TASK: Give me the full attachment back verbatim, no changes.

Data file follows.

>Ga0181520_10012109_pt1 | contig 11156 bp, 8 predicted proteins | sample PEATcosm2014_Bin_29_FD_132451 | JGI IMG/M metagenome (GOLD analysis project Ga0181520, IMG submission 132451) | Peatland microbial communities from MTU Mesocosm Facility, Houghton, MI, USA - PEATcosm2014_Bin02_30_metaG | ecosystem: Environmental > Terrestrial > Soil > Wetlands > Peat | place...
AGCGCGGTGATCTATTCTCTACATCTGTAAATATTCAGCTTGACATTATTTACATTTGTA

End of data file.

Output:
>Ga0181520_10012109_pt1 | contig 11156 bp, 8 predicted proteins | sample PEATcosm2014_Bin_29_FD_132451 | JGI IMG/M metagenome (GOLD analysis project Ga0181520, IMG submission 132451) | Peatland microbial communities from MTU Mesocosm Facility, Houghton, MI, USA - PEATcosm2014_Bin02_30_metaG | ecosystem: Environmental > Terrestrial > Soil > Wetlands > Peat | place...
AGCGCGGTGATCTATTCTCTACATCTGTAAATATTCAGCTTGACATTATTTACATTTGTA